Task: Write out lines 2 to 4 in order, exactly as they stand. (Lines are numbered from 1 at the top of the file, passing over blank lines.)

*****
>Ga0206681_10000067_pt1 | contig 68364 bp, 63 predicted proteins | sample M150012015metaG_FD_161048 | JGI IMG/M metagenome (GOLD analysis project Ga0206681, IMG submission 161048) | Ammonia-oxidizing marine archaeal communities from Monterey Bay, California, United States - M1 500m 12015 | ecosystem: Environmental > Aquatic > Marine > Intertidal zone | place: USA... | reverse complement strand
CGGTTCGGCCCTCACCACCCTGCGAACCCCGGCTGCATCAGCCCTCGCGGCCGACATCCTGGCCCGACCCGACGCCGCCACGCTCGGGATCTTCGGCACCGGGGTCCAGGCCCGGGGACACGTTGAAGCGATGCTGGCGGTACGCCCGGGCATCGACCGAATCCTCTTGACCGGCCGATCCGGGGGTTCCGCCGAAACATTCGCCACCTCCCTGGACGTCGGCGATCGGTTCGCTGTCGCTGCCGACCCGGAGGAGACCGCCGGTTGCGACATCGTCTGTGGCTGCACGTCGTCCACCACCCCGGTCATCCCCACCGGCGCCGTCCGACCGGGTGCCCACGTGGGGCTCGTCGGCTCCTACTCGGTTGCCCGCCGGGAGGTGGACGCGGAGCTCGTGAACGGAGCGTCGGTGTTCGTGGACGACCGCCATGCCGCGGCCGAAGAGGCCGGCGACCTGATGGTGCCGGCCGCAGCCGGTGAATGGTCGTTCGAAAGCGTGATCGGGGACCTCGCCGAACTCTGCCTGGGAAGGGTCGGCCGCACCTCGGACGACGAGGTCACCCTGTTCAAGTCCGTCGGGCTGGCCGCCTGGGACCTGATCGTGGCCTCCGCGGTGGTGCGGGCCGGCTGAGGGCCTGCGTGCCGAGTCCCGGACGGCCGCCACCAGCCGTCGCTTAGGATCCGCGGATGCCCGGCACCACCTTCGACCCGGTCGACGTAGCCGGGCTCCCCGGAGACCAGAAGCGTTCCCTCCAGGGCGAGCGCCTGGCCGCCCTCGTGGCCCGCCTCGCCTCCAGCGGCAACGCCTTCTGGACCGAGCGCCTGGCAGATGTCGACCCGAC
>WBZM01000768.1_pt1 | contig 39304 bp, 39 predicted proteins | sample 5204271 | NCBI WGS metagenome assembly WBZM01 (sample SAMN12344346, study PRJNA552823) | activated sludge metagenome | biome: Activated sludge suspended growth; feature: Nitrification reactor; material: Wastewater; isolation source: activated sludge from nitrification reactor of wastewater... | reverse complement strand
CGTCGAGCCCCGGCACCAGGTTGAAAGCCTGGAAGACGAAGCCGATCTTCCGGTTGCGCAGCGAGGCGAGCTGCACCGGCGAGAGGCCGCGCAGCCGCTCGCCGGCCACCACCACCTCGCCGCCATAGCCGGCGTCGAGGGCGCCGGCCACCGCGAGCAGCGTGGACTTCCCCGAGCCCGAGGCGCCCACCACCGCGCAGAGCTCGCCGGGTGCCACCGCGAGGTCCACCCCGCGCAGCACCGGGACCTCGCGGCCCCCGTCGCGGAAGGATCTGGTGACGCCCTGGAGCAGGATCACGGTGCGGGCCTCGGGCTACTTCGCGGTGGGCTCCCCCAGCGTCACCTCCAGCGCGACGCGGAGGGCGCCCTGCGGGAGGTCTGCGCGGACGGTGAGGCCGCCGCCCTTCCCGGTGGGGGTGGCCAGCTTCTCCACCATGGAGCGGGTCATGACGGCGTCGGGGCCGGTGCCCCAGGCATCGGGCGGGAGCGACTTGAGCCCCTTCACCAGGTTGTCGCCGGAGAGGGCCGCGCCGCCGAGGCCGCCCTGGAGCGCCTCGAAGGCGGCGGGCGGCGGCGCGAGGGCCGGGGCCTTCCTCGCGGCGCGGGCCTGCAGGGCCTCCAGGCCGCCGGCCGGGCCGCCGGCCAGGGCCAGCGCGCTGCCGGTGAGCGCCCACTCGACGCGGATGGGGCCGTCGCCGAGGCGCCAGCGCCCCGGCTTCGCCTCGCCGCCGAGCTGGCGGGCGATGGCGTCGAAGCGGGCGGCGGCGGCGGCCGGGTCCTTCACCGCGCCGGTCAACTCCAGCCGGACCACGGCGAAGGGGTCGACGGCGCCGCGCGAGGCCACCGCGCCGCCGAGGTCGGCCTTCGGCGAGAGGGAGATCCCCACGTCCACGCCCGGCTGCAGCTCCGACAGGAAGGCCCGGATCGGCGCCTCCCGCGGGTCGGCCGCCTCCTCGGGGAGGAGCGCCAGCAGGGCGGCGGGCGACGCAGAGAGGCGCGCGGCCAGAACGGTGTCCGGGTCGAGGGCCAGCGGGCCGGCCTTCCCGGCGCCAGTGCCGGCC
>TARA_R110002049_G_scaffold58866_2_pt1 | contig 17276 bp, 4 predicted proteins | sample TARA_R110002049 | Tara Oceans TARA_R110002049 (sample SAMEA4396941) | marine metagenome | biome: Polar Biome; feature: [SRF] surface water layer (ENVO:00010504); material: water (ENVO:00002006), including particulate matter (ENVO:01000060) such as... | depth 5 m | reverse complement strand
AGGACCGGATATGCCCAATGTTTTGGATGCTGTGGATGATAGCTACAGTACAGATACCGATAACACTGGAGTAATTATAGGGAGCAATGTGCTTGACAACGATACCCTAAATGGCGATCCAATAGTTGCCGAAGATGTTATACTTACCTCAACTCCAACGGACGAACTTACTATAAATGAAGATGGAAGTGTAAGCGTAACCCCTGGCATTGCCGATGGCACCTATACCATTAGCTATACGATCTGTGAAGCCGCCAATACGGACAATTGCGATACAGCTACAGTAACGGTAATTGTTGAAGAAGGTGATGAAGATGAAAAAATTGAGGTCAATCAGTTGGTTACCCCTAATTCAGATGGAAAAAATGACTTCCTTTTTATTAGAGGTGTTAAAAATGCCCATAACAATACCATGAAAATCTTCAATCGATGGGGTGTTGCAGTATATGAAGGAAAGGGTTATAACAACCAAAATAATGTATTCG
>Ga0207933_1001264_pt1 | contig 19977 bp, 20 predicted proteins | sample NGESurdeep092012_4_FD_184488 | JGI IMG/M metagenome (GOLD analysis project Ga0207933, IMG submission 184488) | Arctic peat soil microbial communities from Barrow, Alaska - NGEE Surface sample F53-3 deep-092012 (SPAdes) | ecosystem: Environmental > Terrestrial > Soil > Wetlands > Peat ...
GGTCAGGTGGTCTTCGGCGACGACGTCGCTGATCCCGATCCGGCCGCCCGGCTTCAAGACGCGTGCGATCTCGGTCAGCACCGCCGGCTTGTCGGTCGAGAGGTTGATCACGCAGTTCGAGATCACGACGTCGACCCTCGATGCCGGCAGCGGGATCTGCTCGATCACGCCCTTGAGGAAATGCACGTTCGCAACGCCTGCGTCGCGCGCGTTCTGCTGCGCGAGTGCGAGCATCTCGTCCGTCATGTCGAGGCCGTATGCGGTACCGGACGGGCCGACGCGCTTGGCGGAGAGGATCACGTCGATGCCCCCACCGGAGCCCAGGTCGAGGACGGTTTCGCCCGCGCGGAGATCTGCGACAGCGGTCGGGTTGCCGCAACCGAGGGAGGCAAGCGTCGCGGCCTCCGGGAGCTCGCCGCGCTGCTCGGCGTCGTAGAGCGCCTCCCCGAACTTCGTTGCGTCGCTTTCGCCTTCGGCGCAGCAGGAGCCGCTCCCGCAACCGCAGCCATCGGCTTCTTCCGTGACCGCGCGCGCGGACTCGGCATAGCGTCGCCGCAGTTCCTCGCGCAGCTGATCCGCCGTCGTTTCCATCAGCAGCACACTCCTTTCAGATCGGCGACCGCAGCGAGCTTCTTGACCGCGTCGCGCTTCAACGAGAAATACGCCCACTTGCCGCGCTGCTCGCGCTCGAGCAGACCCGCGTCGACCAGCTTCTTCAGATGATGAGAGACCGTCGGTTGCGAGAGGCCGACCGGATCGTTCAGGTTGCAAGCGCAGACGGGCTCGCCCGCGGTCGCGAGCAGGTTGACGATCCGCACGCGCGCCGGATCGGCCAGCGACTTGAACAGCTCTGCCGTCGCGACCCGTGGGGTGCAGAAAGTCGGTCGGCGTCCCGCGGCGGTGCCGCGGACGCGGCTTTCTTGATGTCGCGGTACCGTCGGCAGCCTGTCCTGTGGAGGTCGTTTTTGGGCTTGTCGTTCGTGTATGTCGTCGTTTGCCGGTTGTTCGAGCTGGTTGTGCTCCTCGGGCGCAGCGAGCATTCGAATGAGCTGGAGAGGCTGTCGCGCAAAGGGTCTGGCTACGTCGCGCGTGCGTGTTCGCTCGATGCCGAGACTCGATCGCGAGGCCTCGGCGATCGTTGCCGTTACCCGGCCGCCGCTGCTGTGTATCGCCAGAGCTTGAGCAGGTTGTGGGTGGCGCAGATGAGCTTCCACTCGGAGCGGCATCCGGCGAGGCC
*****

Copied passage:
CGGTTCGGCCCTCACCACCCTGCGAACCCCGGCTGCATCAGCCCTCGCGGCCGACATCCTGGCCCGACCCGACGCCGCCACGCTCGGGATCTTCGGCACCGGGGTCCAGGCCCGGGGACACGTTGAAGCGATGCTGGCGGTACGCCCGGGCATCGACCGAATCCTCTTGACCGGCCGATCCGGGGGTTCCGCCGAAACATTCGCCACCTCCCTGGACGTCGGCGATCGGTTCGCTGTCGCTGCCGACCCGGAGGAGACCGCCGGTTGCGACATCGTCTGTGGCTGCACGTCGTCCACCACCCCGGTCATCCCCACCGGCGCCGTCCGACCGGGTGCCCACGTGGGGCTCGTCGGCTCCTACTCGGTTGCCCGCCGGGAGGTGGACGCGGAGCTCGTGAACGGAGCGTCGGTGTTCGTGGACGACCGCCATGCCGCGGCCGAAGAGGCCGGCGACCTGATGGTGCCGGCCGCAGCCGGTGAATGGTCGTTCGAAAGCGTGATCGGGGACCTCGCCGAACTCTGCCTGGGAAGGGTCGGCCGCACCTCGGACGACGAGGTCACCCTGTTCAAGTCCGTCGGGCTGGCCGCCTGGGACCTGATCGTGGCCTCCGCGGTGGTGCGGGCCGGCTGAGGGCCTGCGTGCCGAGTCCCGGACGGCCGCCACCAGCCGTCGCTTAGGATCCGCGGATGCCCGGCACCACCTTCGACCCGGTCGACGTAGCCGGGCTCCCCGGAGACCAGAAGCGTTCCCTCCAGGGCGAGCGCCTGGCCGCCCTCGTGGCCCGCCTCGCCTCCAGCGGCAACGCCTTCTGGACCGAGCGCCTGGCAGATGTCGACCCGAC
>WBZM01000768.1_pt1 | contig 39304 bp, 39 predicted proteins | sample 5204271 | NCBI WGS metagenome assembly WBZM01 (sample SAMN12344346, study PRJNA552823) | activated sludge metagenome | biome: Activated sludge suspended growth; feature: Nitrification reactor; material: Wastewater; isolation source: activated sludge from nitrification reactor of wastewater... | reverse complement strand
CGTCGAGCCCCGGCACCAGGTTGAAAGCCTGGAAGACGAAGCCGATCTTCCGGTTGCGCAGCGAGGCGAGCTGCACCGGCGAGAGGCCGCGCAGCCGCTCGCCGGCCACCACCACCTCGCCGCCATAGCCGGCGTCGAGGGCGCCGGCCACCGCGAGCAGCGTGGACTTCCCCGAGCCCGAGGCGCCCACCACCGCGCAGAGCTCGCCGGGTGCCACCGCGAGGTCCACCCCGCGCAGCACCGGGACCTCGCGGCCCCCGTCGCGGAAGGATCTGGTGACGCCCTGGAGCAGGATCACGGTGCGGGCCTCGGGCTACTTCGCGGTGGGCTCCCCCAGCGTCACCTCCAGCGCGACGCGGAGGGCGCCCTGCGGGAGGTCTGCGCGGACGGTGAGGCCGCCGCCCTTCCCGGTGGGGGTGGCCAGCTTCTCCACCATGGAGCGGGTCATGACGGCGTCGGGGCCGGTGCCCCAGGCATCGGGCGGGAGCGACTTGAGCCCCTTCACCAGGTTGTCGCCGGAGAGGGCCGCGCCGCCGAGGCCGCCCTGGAGCGCCTCGAAGGCGGCGGGCGGCGGCGCGAGGGCCGGGGCCTTCCTCGCGGCGCGGGCCTGCAGGGCCTCCAGGCCGCCGGCCGGGCCGCCGGCCAGGGCCAGCGCGCTGCCGGTGAGCGCCCACTCGACGCGGATGGGGCCGTCGCCGAGGCGCCAGCGCCCCGGCTTCGCCTCGCCGCCGAGCTGGCGGGCGATGGCGTCGAAGCGGGCGGCGGCGGCGGCCGGGTCCTTCACCGCGCCGGTCAACTCCAGCCGGACCACGGCGAAGGGGTCGACGGCGCCGCGCGAGGCCACCGCGCCGCCGAGGTCGGCCTTCGGCGAGAGGGAGATCCCCACGTCCACGCCCGGCTGCAGCTCCGACAGGAAGGCCCGGATCGGCGCCTCCCGCGGGTCGGCCGCCTCCTCGGGGAGGAGCGCCAGCAGGGCGGCGGGCGACGCAGAGAGGCGCGCGGCCAGAACGGTGTCCGGGTCGAGGGCCAGCGGGCCGGCCTTCCCGGCGCCAGTGCCGGCC